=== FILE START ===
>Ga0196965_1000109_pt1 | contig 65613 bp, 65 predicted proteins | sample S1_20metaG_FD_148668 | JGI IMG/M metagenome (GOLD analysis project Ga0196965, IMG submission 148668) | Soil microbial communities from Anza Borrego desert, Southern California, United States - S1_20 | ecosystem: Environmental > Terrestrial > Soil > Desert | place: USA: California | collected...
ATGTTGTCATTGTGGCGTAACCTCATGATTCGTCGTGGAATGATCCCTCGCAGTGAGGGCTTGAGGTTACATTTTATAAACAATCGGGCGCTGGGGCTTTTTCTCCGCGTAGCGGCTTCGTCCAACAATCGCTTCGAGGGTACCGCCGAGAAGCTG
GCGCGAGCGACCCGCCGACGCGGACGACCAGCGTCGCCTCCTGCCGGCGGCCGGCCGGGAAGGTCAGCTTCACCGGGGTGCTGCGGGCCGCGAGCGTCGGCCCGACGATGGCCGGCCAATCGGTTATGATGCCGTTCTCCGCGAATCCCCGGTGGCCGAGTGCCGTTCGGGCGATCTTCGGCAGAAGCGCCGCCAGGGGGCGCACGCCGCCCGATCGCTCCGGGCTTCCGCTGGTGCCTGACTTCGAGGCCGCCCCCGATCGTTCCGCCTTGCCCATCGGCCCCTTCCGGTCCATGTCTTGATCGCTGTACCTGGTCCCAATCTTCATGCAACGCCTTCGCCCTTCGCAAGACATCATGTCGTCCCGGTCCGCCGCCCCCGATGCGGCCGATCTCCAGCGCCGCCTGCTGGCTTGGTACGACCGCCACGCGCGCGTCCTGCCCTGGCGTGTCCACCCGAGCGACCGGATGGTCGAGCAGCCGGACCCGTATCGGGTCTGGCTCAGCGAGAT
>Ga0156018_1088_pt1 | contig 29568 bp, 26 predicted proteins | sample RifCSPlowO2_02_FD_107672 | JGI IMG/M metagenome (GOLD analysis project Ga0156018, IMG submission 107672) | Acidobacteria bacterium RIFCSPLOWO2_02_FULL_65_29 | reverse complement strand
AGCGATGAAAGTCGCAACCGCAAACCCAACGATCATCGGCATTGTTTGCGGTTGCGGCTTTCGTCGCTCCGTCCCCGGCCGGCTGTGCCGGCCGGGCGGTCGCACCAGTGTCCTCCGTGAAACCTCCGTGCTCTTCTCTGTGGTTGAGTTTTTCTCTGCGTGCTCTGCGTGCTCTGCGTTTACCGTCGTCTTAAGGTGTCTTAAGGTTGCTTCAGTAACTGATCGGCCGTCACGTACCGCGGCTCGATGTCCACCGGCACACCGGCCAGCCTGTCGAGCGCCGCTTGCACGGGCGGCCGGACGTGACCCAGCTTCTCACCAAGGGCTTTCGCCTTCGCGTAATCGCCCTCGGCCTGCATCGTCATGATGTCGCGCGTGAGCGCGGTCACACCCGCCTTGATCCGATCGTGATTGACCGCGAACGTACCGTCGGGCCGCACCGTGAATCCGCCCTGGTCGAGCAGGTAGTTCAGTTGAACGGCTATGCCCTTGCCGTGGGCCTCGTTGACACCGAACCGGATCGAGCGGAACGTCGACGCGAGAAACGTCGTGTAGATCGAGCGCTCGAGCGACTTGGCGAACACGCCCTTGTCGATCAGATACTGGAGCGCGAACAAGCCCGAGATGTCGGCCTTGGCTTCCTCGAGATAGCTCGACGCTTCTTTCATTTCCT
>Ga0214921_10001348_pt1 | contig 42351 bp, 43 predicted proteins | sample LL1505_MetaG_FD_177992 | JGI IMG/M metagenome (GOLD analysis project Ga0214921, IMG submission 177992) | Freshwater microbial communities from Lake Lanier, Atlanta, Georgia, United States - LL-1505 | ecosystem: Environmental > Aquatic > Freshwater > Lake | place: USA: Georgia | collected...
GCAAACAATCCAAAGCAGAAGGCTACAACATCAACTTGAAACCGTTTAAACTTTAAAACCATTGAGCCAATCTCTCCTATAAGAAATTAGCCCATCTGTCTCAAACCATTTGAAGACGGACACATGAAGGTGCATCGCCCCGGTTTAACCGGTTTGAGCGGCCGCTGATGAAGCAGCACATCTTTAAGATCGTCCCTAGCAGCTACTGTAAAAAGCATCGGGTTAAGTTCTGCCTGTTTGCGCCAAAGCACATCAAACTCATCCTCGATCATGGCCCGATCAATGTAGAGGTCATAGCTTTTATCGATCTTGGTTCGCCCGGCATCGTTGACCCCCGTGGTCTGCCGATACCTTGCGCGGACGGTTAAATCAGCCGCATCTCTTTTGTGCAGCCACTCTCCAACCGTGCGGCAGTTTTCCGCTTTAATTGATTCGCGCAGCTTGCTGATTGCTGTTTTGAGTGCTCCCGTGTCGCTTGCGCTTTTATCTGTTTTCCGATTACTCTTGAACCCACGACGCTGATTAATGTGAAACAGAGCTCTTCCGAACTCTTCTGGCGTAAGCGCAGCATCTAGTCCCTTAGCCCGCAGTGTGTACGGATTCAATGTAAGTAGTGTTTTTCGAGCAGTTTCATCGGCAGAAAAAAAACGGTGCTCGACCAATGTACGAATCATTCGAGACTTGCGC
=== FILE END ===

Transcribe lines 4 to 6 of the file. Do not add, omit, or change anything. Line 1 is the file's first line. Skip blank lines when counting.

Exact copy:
>Ga0156018_1088_pt1 | contig 29568 bp, 26 predicted proteins | sample RifCSPlowO2_02_FD_107672 | JGI IMG/M metagenome (GOLD analysis project Ga0156018, IMG submission 107672) | Acidobacteria bacterium RIFCSPLOWO2_02_FULL_65_29 | reverse complement strand
AGCGATGAAAGTCGCAACCGCAAACCCAACGATCATCGGCATTGTTTGCGGTTGCGGCTTTCGTCGCTCCGTCCCCGGCCGGCTGTGCCGGCCGGGCGGTCGCACCAGTGTCCTCCGTGAAACCTCCGTGCTCTTCTCTGTGGTTGAGTTTTTCTCTGCGTGCTCTGCGTGCTCTGCGTTTACCGTCGTCTTAAGGTGTCTTAAGGTTGCTTCAGTAACTGATCGGCCGTCACGTACCGCGGCTCGATGTCCACCGGCACACCGGCCAGCCTGTCGAGCGCCGCTTGCACGGGCGGCCGGACGTGACCCAGCTTCTCACCAAGGGCTTTCGCCTTCGCGTAATCGCCCTCGGCCTGCATCGTCATGATGTCGCGCGTGAGCGCGGTCACACCCGCCTTGATCCGATCGTGATTGACCGCGAACGTACCGTCGGGCCGCACCGTGAATCCGCCCTGGTCGAGCAGGTAGTTCAGTTGAACGGCTATGCCCTTGCCGTGGGCCTCGTTGACACCGAACCGGATCGAGCGGAACGTCGACGCGAGAAACGTCGTGTAGATCGAGCGCTCGAGCGACTTGGCGAACACGCCCTTGTCGATCAGATACTGGAGCGCGAACAAGCCCGAGATGTCGGCCTTGGCTTCCTCGAGATAGCTCGACGCTTCTTTCATTTCCT
>Ga0214921_10001348_pt1 | contig 42351 bp, 43 predicted proteins | sample LL1505_MetaG_FD_177992 | JGI IMG/M metagenome (GOLD analysis project Ga0214921, IMG submission 177992) | Freshwater microbial communities from Lake Lanier, Atlanta, Georgia, United States - LL-1505 | ecosystem: Environmental > Aquatic > Freshwater > Lake | place: USA: Georgia | collected...